For what it's worth, there are several factors related to NERUDA, the new film about the Chilean poet-turned-political fugitive Pablo Neruda recently shown at the New York Film Festival, that could be considered interesting. Its director, Pablo Larraín (No), has made his mark in Hollywood bringing the stories of notable Chilean figures to the big screen, breaking through Hollywood's narrow-minded gaze and educating American audiences about historical names that don't just consist of Abraham Lincoln and Marilyn Monroe. (I'll be the first to admit, I've never heard of Neruda before either watching this movie). And Larraín is also getting tons of buzz for his other festival darling--coincidentally his first American feature-- Jackie, about the elusive Jacqueline Kennedy Onassis.
But what is the most intriguing thing about NERUDA is Gael Garcia Bernal, not just because he is the bee's knees 100% of the time, but because his character, Inspector Óscar Peluchonneau who's on a relentless hunt for Neruda, is actually fictional--and he still steals the show. This is a good and bad thing. Good because the significance of his character shifts the film from what could have been another boring political drama (I'm sorry but it took me two days to finish No because I fell asleep, twice), to a sometimes engrossing and very expansive cat-and-mouse film. And bad because the title character in the film, the catalyst for the narrative and the inspiration for the movie, is reduced to an uninteresting supporting character. It's actually disappointing in that regard, since Luis Gnecco who plays Neruda is clearly very committed to the role, infusing subtle moments of comedy and quirk in Neruda's rather dignified flight from Chile due to his steadfast Communist beliefs, especially given the fact that had is also known for his 2008 comedy stint on La Ofis, the Chilean version of the British series, The Office, playing the same role as Ricky Gervais. He's definitely a great character actor, but despite the sometimes colorful of the character he possesses here, he's just not compelling. That's partly Guillermo Calderón's script, designed to be more of a vehicle for Bernal, and also because we just don't get close enough to Neruda to really become invested in him. He comes off as a rather cocky artist who just so happens to be a political outlaw, but we don't get much else. Someone on the team here obviously didn't think Neruda's story was enough to sell the film--and apparently they were right.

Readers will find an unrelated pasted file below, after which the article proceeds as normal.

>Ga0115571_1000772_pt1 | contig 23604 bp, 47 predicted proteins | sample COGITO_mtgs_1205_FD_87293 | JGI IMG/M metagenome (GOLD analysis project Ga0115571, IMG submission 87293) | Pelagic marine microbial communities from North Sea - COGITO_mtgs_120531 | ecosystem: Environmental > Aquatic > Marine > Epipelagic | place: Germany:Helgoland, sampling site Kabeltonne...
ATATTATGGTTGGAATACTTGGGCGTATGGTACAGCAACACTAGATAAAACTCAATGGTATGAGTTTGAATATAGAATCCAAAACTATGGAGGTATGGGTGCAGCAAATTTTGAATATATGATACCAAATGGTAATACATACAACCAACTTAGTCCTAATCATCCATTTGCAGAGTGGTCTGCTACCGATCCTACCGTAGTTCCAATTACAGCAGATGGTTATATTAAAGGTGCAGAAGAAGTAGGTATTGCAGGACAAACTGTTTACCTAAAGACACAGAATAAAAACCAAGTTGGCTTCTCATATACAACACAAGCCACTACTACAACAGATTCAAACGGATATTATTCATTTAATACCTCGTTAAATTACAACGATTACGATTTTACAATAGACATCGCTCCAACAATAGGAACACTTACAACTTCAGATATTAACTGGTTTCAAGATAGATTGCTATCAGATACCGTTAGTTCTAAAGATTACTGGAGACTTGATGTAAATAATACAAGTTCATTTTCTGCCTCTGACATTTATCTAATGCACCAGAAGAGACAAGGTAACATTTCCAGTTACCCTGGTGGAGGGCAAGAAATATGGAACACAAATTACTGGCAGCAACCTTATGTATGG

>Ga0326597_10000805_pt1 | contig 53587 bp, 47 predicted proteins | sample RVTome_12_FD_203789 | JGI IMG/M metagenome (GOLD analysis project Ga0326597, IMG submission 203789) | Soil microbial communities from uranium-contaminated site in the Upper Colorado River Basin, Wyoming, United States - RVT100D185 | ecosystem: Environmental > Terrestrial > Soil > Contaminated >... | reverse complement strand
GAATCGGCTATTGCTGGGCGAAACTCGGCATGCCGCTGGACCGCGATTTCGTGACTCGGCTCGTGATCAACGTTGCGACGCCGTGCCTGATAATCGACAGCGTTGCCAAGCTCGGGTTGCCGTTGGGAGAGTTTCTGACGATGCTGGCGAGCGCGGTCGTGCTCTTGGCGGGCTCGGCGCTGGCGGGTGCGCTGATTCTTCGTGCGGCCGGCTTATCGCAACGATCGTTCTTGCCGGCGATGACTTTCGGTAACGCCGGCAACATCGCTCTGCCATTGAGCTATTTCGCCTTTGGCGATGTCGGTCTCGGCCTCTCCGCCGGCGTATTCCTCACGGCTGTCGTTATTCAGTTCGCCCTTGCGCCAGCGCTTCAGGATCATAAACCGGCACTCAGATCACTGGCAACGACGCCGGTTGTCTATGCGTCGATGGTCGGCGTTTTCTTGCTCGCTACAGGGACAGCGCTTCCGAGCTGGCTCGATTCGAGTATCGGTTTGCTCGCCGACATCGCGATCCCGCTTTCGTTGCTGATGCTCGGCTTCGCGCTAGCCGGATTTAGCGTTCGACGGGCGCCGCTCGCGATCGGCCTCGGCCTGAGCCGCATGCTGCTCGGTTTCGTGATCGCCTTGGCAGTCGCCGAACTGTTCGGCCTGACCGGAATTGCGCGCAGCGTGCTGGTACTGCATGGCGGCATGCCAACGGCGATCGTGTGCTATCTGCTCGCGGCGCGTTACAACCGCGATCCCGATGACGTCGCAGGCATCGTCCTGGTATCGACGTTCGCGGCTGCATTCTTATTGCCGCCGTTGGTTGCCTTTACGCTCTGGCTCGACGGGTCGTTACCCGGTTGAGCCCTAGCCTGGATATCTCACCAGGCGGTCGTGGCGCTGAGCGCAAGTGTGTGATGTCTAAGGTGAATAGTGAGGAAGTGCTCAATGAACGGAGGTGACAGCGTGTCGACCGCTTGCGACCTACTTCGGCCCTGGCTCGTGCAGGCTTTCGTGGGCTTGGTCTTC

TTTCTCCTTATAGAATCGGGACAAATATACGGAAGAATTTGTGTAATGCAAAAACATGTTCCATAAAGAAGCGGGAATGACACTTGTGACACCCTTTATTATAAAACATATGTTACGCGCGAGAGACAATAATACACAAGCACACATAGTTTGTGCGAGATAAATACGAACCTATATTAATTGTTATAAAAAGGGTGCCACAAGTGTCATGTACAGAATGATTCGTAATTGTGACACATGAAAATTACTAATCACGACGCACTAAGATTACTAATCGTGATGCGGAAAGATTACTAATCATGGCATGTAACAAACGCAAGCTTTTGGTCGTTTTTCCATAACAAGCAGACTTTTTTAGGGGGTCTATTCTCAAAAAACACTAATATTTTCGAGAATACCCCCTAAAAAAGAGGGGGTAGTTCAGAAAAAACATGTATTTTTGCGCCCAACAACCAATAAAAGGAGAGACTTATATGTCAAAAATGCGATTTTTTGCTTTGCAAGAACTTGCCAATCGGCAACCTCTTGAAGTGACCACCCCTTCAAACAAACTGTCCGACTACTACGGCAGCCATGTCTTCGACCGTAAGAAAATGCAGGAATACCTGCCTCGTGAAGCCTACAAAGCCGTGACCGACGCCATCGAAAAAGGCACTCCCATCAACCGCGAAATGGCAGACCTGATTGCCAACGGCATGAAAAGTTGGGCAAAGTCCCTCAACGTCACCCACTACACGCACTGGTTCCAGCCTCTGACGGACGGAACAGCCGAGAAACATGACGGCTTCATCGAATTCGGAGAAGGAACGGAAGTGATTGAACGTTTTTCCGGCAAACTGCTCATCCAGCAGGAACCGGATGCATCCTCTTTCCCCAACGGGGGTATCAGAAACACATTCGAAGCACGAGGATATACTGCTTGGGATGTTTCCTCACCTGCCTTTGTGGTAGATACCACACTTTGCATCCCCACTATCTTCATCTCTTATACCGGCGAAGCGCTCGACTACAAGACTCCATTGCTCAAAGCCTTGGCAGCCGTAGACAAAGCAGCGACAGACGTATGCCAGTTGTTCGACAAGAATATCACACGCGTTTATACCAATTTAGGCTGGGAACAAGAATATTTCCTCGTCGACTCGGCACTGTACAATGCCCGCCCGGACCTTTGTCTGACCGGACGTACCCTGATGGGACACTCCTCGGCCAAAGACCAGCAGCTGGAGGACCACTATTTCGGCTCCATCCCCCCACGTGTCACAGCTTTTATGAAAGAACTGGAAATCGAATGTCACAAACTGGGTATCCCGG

And speaking of its presentation, I'd be remiss if I didn't mention the glorious photography in the film (shout out to Sergio Armstrong), with the exception of the woefully shoddy driving scenes in which the background clearly gives away that they're actually filming on a sound stage. But, so many of the scenes is like right out of an oil painting --luscious and immersive. Too bad the rest of the film isn't always so mesmerizing.
Rating: C+ (**1/2 out of *****)